There are certainly many ways in which regulatory agencies contribute to the common good, and it is impossible to govern such a large and diverse nation without them. But the Administrative State, if left unchecked, will continue to pose a grave threat to life and religious liberty. Elections do matter, but even if friendly forces are elected, favorable officials are appointed, and agencies issue favorable rules or revoke damaging ones, the opposing side will eventually be elected and reverse them, or hostile courts will block them. Permanent staff members of agencies are also not easily controlled by temporary political appointees. Political affiliation of government employees is well known to tilt heavily to the Left.
So what can we do? Religious and pro-life organizations must recognize that they are directly in the firing line of the Administrative State. Vigilance and activism are essential. We need lawyers who are knowledgeable in the workings of administrative law. We must be careful to scrutinize every official agency action, whether a regulation, enforcement action, or anything else. We must be wary of any informal actions, particularly Guidances, Opinion Letters, policy manuals, or bulletins that state how an agency will interpret their rules or statutes. We cannot afford to put our heads in the sand and wait for hostile enforcement actions. We must not be on the defensive but must be proactive.
This all means that we must be ready and willing to challenge agency actions whenever they threaten life or religious liberty. There are a number of pro-life and religious liberty legal centers that do this work, like Alliance Defending Freedom or Becket Fund for Religious Liberty. But we need to step up our game. The pro-abortion movement is able to instantly challenge any pro-life laws or regulations because they have abundant funding and personnel for the task. We need to emulate them in this respect.
Practically speaking, this means that we must devote real resources—time, money, and expertise—to our own proactive litigation and support other parties as amici curiae. We should form alliances with organizations like the Cato Institute and the Federalist Society, which are fighting to rein in the Administrative State by changing the way that rules are enacted and restoring authentic judicial review of agency actions. There are significant cases on this issue before the Supreme Court, and they will have a direct impact on us.
Yet, the fundamental first step is to be aware of the stealth threats to life and religious liberty from the Administrative State. We must be honest about what we are facing. The Administrative State is deeply embedded in the American system. There are powerful forces that will resist any attempt to tame it. This will be a long and hard struggle, with little or no respite. But this is where the action is for now and for the foreseeable future—and we must be proactive in fighting back.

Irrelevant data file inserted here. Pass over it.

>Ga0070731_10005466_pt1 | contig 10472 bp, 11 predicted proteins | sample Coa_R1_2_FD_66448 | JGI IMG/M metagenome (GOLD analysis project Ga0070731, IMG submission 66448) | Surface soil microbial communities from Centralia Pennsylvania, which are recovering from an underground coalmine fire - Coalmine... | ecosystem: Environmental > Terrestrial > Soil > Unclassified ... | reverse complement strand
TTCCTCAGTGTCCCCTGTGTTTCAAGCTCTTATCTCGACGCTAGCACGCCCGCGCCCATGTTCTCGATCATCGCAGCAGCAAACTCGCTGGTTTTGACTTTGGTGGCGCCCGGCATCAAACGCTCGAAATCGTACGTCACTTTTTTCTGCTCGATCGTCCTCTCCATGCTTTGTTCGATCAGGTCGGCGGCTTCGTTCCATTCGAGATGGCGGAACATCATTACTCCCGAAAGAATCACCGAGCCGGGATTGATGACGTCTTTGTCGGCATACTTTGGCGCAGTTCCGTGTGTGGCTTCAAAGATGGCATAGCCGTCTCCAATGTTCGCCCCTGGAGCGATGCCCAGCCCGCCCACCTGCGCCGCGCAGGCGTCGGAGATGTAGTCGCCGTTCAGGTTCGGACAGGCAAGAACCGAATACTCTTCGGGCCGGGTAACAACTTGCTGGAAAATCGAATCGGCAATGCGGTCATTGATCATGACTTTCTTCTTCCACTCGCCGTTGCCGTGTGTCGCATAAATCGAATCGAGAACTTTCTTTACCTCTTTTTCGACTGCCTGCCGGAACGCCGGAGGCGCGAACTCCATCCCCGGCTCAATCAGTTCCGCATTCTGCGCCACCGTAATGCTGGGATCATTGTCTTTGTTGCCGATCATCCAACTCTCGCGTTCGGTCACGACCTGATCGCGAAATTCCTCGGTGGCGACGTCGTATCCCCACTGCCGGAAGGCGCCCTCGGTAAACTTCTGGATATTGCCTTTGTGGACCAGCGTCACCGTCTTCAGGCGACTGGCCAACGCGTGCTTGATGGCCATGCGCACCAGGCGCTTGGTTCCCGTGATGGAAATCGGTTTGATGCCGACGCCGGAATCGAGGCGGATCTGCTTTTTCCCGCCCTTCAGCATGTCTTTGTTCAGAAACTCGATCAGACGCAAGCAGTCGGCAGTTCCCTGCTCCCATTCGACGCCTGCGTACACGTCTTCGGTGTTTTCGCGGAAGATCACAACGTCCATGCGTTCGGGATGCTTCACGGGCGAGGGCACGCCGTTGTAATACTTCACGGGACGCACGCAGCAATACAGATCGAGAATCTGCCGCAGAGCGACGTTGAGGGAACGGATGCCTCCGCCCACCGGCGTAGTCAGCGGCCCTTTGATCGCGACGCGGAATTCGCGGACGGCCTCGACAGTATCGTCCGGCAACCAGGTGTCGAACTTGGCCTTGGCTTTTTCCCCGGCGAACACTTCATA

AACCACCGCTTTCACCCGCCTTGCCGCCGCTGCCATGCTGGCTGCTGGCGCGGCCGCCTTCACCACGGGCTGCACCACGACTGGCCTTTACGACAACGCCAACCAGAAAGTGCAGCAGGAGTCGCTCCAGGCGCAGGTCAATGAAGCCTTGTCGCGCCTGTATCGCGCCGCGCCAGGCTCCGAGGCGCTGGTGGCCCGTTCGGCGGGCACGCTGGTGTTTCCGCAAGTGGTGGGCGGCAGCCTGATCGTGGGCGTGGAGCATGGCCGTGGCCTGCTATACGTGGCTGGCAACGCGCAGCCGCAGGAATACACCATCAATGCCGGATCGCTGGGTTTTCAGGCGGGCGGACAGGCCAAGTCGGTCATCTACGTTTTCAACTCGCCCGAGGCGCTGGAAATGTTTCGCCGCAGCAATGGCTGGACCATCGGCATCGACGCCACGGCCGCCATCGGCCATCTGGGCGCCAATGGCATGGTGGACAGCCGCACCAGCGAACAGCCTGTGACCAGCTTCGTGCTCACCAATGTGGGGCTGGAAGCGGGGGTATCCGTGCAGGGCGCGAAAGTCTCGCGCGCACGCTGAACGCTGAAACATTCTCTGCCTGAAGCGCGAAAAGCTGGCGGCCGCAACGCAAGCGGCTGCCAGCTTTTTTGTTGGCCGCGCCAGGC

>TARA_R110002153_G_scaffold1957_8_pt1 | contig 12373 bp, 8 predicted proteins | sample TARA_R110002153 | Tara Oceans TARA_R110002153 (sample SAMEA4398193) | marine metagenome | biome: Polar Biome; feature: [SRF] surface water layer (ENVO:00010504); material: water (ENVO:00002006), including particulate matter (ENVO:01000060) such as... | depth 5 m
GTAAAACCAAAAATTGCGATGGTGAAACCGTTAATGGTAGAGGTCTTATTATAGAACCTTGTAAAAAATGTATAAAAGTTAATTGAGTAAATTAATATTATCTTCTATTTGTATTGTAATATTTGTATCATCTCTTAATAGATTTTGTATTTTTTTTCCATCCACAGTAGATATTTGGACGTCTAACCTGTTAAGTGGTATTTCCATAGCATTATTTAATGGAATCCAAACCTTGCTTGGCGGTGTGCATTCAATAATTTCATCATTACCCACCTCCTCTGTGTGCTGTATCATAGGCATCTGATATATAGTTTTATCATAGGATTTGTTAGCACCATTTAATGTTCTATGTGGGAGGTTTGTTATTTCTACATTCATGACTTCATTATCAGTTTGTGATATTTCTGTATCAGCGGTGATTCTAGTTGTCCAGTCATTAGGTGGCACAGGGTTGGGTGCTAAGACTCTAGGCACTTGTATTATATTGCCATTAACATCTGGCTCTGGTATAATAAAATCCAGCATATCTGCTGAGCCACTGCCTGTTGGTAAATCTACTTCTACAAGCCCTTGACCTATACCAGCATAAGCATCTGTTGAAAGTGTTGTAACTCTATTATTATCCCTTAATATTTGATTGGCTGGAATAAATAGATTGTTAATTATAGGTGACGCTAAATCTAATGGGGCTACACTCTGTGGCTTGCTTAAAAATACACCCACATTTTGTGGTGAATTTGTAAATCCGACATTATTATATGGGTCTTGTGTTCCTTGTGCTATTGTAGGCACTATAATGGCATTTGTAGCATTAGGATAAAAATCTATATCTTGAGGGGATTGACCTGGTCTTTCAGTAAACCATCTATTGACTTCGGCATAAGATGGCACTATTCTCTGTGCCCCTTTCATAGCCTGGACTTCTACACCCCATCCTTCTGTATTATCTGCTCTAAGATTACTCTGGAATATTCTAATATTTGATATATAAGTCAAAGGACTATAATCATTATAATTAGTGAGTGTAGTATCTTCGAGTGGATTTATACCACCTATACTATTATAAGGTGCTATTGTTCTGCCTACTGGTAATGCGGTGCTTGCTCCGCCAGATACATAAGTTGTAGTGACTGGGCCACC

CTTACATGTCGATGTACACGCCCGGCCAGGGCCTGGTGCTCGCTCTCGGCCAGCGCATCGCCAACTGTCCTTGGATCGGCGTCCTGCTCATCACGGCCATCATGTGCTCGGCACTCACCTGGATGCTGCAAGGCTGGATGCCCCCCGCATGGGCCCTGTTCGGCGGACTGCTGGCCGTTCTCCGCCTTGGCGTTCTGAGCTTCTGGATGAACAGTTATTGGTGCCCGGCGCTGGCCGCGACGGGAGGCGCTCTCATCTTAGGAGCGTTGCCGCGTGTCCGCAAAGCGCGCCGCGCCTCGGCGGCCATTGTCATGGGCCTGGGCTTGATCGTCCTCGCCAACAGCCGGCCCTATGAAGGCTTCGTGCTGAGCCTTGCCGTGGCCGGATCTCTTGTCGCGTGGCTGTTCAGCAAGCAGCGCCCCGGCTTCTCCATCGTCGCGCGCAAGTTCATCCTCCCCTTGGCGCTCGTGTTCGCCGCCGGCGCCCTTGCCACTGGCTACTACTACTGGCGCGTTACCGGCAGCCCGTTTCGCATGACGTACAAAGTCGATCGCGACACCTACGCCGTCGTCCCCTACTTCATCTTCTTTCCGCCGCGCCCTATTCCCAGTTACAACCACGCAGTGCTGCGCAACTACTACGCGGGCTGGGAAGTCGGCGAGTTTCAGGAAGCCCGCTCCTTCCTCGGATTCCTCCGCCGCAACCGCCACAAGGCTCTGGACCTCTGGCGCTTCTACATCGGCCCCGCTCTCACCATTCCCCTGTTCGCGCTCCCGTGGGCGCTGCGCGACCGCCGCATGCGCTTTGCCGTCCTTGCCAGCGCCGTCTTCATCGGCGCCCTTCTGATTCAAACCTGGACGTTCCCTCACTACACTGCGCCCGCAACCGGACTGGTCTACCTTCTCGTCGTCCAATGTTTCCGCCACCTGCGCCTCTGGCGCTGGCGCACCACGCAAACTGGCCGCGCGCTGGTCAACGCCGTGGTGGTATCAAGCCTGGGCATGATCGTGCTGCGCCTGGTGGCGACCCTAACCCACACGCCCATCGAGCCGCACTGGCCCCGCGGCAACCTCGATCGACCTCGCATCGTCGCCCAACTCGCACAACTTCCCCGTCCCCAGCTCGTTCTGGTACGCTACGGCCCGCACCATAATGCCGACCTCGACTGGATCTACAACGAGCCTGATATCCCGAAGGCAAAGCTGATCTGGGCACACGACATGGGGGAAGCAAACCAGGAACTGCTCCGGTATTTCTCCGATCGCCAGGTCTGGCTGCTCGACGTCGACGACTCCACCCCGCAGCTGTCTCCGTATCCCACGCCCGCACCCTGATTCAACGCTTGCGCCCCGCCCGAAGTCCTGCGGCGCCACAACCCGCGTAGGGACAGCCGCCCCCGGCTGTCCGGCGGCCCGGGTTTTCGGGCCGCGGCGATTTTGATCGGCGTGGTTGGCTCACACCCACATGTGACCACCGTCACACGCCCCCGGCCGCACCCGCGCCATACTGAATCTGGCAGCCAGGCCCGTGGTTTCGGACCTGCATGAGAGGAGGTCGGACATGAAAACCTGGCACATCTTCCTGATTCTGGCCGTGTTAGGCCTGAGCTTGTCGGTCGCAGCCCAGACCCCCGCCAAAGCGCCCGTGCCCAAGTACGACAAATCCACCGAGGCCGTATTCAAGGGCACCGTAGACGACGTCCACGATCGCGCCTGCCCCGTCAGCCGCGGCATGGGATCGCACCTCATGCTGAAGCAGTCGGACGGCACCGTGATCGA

- These are governed by the Administrative Procedure Act, 5 U.S.C. §§ 500 to 596. Every state has a similar law.
- Transcript of Oral Argument at 14, Perez v. Mortgage Bankers Association, 135 S. Ct. 1199 (2015).
- Both Guidances were rescinded by the Trump Administration. www.ed.gov/news/press-releases/us-secretary-education-betsy-devos-issues-statement-new-title-ix-guidance (transgender students) and www.ed.gov/news/press-releases/department-education-issues-new-interim-guidance-campus-sexual-misconduct (sexual misconduct cases).
- Masterpiece Cakeshop v. Colorado Civil Rights Commission, 138 S. Ct. 1719 (2018).
- Richard M. Doerflinger, A Pledge Betrayed: The Obama Administration Nullifies Conscience Rights (June 6, 2016), www.thepublicdiscourse.com/2016/07/17295/. The Weldon Amendment is a provision that is passed annually as part of the appropriations process.
- For a general overview of the dangers of modern administrative practice, see, e.g., Adam J. White, Reforming Administrative Law to Reflect Administrative Reality (2017), nationalaffairs.com/storage/app/uploads/public/doclib/20170111_Booklet2_chap4.pdf.
- 494 U.S. 872 (1990).
- 7 NY 3d 510 (2006).
- 42 U.S.C. §§ 2000bb to 2000bb-4.
- Roman Catholic Diocese of Albany, et al. v. Vullo, et al., No. 2070-16 (N.Y. Sup. Ct., Albany Co., Dec. 28, 2018), appeal docketed, No. 529350 (3rd Dept.).
- 138 S. Ct. 2361 (2018).
- Fulton v. City of Philadelphia, www.becketlaw.org/case/sharonell-fulton-et-al-v-city-philadelphia/.
- New Hope Family Services v. Poole, www.adflegal.org/detailspages/case-details/new-hope-family-services-v.-poole.
- See Center for American Progress, Advancing LGBTQ Equality Through Local Executive Action (2017), www.americanprogress.org/issues/lgbtq-rights/reports/2017/08/25/437280/advancing-lgbtq-equality-local-executive-action/.
- Bethel Ministries v. Salmon, www.adflegal.org/detailspages/case-details/bethel-ministries-v.-salmon.
- Peter Murphy, Under Assault: New York’s Private and Parochial Schools (Sept. 5, 2019), www.city-journal.org/new-york-substantially-equivalent-provision.
- The State law is codified as Labor Law § 203-e. The City law was enacted as Int. No. 863-A (Jan. 20, 2019).
- National Women’s Law Center, States Take Action to Stop Discrimination Against Women For Their Reproductive Health Care Decisions (Nov. 2019), nwlc-ciw49tixgw5lbab.stackpathdns.com/wp-content/uploads/2019/12/FS_BossBill.pdf.
- Compasscare v. Cuomo, www.adflegal.org/detailspages/case-details/compasscare-v.-cuomo.
- New York Civil Liberties Union, NYCLU News, Vol. LIX, No. 2 (Spring 2019), www.nyclu.org/sites/default/files/field_documents/nyclu_spring_newsletter_2019.pdf.
- New York City Commission on Human Rights, Gender Identity/Gender Expression: Legal Enforcement Guidance (last updated Feb. 15, 2019), www1.nyc.gov/site/cchr/law/legal-guidances-gender-identity-expression.page.
- Benjamin Weiser and Margot Sanger-Katz, Judge Voids Trump-Backed “Conscience Rule” for Health Workers (Nov. 6, 2019), www.nytimes.com/2019/11/06/upshot/trump-conscience-rule-overturned.html.